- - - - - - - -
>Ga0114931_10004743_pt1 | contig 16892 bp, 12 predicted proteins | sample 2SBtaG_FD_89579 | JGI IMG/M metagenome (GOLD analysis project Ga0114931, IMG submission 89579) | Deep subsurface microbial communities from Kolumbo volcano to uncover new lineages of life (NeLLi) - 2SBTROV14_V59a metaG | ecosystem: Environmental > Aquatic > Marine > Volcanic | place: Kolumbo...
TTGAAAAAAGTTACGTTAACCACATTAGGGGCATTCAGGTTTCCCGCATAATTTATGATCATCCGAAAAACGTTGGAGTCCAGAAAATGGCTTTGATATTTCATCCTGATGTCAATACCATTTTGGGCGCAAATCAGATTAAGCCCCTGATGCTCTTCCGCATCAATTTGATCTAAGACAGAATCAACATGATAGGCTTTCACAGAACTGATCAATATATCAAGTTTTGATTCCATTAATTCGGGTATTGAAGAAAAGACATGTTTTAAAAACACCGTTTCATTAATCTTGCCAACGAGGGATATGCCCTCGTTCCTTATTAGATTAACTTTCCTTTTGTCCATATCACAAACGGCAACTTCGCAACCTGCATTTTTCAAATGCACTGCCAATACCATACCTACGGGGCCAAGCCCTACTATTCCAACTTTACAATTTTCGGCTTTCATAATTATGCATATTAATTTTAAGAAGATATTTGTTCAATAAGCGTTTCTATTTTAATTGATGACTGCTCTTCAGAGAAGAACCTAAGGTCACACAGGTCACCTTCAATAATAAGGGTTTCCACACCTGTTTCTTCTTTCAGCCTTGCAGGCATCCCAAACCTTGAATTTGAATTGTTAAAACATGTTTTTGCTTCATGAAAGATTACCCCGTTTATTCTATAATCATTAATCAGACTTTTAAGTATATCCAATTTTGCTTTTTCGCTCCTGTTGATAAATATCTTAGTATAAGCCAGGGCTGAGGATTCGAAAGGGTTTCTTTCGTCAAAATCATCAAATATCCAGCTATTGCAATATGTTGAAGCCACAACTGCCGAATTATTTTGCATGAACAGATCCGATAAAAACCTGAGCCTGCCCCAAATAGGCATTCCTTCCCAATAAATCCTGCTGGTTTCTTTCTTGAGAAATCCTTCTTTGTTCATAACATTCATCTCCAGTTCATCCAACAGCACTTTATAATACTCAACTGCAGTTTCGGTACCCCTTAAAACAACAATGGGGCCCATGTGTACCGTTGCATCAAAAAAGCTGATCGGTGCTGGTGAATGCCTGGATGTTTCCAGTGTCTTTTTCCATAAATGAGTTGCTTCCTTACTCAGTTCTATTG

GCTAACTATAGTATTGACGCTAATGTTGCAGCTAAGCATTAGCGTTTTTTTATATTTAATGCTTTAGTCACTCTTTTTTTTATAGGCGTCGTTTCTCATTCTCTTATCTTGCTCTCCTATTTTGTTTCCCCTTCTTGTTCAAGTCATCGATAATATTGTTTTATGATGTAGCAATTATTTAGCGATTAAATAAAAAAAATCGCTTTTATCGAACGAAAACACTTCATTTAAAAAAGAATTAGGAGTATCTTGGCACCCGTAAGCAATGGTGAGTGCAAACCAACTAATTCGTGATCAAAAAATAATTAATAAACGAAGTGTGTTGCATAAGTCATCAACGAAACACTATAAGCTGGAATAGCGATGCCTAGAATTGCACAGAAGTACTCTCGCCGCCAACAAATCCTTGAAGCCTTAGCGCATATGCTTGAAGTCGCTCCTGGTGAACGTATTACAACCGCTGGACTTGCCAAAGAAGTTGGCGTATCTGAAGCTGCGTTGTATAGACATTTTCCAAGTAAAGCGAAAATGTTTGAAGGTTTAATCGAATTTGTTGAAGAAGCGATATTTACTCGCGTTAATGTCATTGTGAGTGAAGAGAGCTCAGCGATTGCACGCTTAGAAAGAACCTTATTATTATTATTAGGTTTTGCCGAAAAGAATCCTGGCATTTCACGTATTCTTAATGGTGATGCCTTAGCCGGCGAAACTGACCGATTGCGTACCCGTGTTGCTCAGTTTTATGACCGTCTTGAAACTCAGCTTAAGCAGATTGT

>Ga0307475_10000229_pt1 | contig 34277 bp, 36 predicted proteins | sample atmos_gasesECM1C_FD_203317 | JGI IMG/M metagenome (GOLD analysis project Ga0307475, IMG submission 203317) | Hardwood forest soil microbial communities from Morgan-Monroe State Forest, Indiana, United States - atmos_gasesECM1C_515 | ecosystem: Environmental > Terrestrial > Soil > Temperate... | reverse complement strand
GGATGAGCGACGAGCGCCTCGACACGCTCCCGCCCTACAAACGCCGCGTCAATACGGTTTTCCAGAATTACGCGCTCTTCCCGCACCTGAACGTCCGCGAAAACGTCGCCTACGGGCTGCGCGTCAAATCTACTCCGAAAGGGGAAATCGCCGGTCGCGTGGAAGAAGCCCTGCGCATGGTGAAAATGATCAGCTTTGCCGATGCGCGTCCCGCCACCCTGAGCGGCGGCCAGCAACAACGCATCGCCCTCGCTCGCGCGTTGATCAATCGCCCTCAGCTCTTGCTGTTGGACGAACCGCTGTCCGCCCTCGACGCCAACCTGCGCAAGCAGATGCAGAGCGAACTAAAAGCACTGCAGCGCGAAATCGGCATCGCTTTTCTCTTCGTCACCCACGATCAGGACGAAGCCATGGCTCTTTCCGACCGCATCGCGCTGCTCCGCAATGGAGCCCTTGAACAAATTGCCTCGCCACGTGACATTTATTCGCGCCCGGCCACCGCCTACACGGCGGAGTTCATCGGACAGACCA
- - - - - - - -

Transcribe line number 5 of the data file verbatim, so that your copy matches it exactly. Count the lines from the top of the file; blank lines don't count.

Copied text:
GGATGAGCGACGAGCGCCTCGACACGCTCCCGCCCTACAAACGCCGCGTCAATACGGTTTTCCAGAATTACGCGCTCTTCCCGCACCTGAACGTCCGCGAAAACGTCGCCTACGGGCTGCGCGTCAAATCTACTCCGAAAGGGGAAATCGCCGGTCGCGTGGAAGAAGCCCTGCGCATGGTGAAAATGATCAGCTTTGCCGATGCGCGTCCCGCCACCCTGAGCGGCGGCCAGCAACAACGCATCGCCCTCGCTCGCGCGTTGATCAATCGCCCTCAGCTCTTGCTGTTGGACGAACCGCTGTCCGCCCTCGACGCCAACCTGCGCAAGCAGATGCAGAGCGAACTAAAAGCACTGCAGCGCGAAATCGGCATCGCTTTTCTCTTCGTCACCCACGATCAGGACGAAGCCATGGCTCTTTCCGACCGCATCGCGCTGCTCCGCAATGGAGCCCTTGAACAAATTGCCTCGCCACGTGACATTTATTCGCGCCCGGCCACCGCCTACACGGCGGAGTTCATCGGACAGACCA